Smart phones, touch screens and colourful interfaces. They are becoming standard fare in cars and light trucks in 2011. And auto makers who don't lead the pack in terms of integrating and simplifying technology in vehicles, will fall behind the competition.
"Technology is going to be the trump card - absolutely, without question ... making the active interface the reason people buy a car in the future," says Ralph Gilles, CEO of the Dodge brand and Chrysler Group's design chief. The challenge is to adapt to evolving technologies with design interfaces that are both pleasing to the eye and user-friendly.
This explains why inside the 2011 Ford Fiesta you will see dashboard controls modelled after the keypad of a cellphone. When that dash was invented nearly three years ago, Ford's market research suggested that young buyers were more attached to their mobile phones than to their means of mobility.
Unfortunately, by the time the Fiesta arrived in Canadian showrooms last summer, the phone on which Ford modelled its dashboard controls had already begun to look a bit old-fashioned alongside the latest Apple iPhones and Motorola Droids. Mobile electronics evolve quickly and that's a challenge for car companies anxious to keep up.
Ford knows this, says global product chief Derrick Kuzak.
"I have a daughter in her 20s and a mother in her 80s. We need to design our technology for both of them, and me in between," says the 50-something Kuzak.
To help keep vehicles controls and instruments up to date in a rapidly changing environment, Ford has established a set of design principles for automotive interfaces. They are being consistently applied to all models to improve what it calls the "cabin experience." Ford's program dates back to 2006 and was given the internal code name HAL.
These guidelines, in fact, represent a sort of universal logic for all the cars' switches and systems. They helped designers shape the dashboard controls in the redesigned Ford Edge and Explorer. And they will apply to future Ford models around the world.
Ford, obviously, isn't the only car maker to come to this conclusion. After all, your iPhone and some BlackBerrys operate by the touch of your fingers. Why not your car? Auto makers around the world are rolling out a new generation of dashboard technology that substitutes touch-sensitive pads and displays for dated knobs and switches and buttons.
A long list of new models has traded videogame-style graphics for dated and drab two-dimensional displays. The technology created to power games, mobile phones and computer displays is now finding its way into hand-held devices with four tires and leather seats - your car.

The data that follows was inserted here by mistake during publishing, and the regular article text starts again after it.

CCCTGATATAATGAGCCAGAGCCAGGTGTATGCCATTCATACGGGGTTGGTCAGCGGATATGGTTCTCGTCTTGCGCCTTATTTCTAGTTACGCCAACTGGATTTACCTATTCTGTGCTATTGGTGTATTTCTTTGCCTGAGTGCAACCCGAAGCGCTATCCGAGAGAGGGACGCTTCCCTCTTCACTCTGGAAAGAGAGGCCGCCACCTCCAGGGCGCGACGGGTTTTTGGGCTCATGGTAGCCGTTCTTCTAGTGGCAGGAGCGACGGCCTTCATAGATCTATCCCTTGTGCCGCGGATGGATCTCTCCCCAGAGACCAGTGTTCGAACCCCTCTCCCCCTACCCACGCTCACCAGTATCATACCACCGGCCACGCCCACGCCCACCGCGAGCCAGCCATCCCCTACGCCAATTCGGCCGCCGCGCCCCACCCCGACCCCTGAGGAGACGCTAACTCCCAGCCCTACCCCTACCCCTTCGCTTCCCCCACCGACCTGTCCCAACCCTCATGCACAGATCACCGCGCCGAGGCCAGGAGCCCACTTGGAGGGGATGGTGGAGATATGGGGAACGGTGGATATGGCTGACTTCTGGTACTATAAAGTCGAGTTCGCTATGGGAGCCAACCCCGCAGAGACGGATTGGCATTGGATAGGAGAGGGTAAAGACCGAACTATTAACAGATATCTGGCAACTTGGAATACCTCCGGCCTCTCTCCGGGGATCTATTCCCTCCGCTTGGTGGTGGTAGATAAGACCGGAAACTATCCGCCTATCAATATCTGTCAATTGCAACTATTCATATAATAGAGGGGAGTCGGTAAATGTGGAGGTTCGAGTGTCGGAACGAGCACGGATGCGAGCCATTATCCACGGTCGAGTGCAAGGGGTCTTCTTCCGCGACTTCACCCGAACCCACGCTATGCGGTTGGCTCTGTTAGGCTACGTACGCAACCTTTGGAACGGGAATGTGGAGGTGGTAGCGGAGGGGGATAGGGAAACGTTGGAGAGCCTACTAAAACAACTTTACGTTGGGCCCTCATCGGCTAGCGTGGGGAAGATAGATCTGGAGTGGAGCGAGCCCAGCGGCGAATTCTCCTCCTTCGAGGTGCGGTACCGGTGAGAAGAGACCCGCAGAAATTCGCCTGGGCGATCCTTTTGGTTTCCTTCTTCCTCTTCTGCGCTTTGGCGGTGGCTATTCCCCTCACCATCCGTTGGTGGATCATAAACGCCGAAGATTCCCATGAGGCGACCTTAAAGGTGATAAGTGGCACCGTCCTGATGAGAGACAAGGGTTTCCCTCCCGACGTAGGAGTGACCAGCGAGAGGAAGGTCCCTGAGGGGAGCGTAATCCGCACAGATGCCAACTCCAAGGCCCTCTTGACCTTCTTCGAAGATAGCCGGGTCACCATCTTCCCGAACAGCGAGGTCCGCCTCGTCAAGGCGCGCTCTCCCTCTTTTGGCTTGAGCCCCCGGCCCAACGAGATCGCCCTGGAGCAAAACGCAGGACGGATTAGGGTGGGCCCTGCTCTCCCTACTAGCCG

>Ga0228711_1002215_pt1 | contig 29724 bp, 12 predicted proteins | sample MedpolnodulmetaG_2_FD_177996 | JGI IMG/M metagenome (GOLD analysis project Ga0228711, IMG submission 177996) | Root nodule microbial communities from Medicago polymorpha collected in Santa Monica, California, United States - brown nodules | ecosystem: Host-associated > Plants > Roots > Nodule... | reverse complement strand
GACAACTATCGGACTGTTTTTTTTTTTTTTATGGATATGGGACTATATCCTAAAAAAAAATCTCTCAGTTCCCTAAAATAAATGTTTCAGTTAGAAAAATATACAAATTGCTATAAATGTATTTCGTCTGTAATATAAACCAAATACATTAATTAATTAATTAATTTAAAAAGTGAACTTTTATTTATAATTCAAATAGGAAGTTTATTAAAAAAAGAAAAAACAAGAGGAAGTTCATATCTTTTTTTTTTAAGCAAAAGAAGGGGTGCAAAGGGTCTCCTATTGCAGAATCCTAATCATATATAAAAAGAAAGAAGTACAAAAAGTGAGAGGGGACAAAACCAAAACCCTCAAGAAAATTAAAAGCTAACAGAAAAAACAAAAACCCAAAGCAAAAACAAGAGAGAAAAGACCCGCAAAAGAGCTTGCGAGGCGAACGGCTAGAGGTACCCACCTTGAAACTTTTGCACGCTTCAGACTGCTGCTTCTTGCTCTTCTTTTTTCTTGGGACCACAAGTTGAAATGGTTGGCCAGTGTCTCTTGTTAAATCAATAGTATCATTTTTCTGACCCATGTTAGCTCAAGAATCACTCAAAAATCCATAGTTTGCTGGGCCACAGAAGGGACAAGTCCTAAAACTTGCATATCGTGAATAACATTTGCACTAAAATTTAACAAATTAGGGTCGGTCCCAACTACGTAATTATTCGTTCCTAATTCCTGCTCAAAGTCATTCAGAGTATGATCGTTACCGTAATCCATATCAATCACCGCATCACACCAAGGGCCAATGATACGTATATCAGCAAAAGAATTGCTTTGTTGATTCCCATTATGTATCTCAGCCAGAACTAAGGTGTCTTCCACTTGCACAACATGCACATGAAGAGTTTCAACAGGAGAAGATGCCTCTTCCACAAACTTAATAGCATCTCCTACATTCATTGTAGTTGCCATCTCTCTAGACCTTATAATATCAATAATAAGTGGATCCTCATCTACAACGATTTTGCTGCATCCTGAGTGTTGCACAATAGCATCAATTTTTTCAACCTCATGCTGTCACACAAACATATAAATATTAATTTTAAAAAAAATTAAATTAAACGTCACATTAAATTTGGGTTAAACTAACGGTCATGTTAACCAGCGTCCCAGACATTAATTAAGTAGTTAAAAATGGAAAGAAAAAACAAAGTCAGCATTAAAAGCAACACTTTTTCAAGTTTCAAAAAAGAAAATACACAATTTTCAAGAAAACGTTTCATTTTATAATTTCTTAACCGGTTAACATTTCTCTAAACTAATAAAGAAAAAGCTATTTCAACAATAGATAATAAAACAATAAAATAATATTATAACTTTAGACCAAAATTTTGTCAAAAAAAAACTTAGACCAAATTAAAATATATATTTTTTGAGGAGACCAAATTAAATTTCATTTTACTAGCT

Take the 2011 Audi A8. It's dashboard has a navigation system option that displays 3D images and downloads map data from the World Wide Web. The soon-to-market new Audi A6 sedan will have an optional touch pad that allows the driver to send commands to the car's navigation and Bluetooth telecommunications systems by tracing letters with a fingertip.
Thus, if I want to call my boss to tell him I will be test-driving a $60,000 A6 instead of coming to his 10 a.m. meeting, I can trace S-I-M-O-N and so on until the system recognizes his name and offers to connect the call through my Bluetooth-enabled phone. The car has a voice system that reads back the letters as you trace them.
The A6 I recently tested in Italy had a navigation system connected to the Internet, enabling a display screen to pull three-dimensional images of buildings and terrain from Google Earth and display them on the screen. Using a voice command or tracing with my finger on the touch pad, I had the option of asking the system to find Palermo, in Sicily. In my case, my voice commands led to a display showing not just a flat map diagram but a 3D satellite image of the surroundings.
The long and short of it is that today's automobiles are transforming from purely mechanical devices into increasingly digital appliances, connected to cyberspace and orbiting satellites. Ford's new MyFord Touch interior touchscreen and LCD dashboard display is a perfect example of this trend.
Challenges remain, however, and they are not ones easily overcome. For instance, even the most highly skilled drivers find it challenging to safely manage the flow of information and entertainment while navigating a luxury sedan at 100 km/hour.
Consumer Reports magazine has panned the voice-activated touch-screen technology known as MyFord Touch on the 2011 Edge crossover and MyLincoln Touch on the Lincoln MKX crossover. The magazine said the system is a distraction and often fails to work properly. It refused to recommend the new crossovers largely because of the MyFord Touch technology.
Among other things, this has forced Ford Motor to re-think the way it delivers new vehicles to customers. The typically quick walk-around and hand-over of the keys at the dealership is being replaced by more thorough walkarounds and explanations of how the on-board technology works.
"These technologies - whether it's electrification, MyFord Touch or Sync - people learn them over time," says Jim Farley, Ford's group vice-president of global marketing, sales and service. "They struggle with them, they learn them and it's the second or third delivery that needs to happen to really get the most use of the system."
Audi engineers say about half the work done in their driving simulators is now aimed at driver-distraction issues and how to eliminate them. There is no way around this. Today's consumer views graphics-rich displays and ever more sophisticated infotainment as must-haves, particularly in the upper end of the luxury-car market.
Yes, technology is the trump card, and, depending on how car makers play it, the results can be good or bad.
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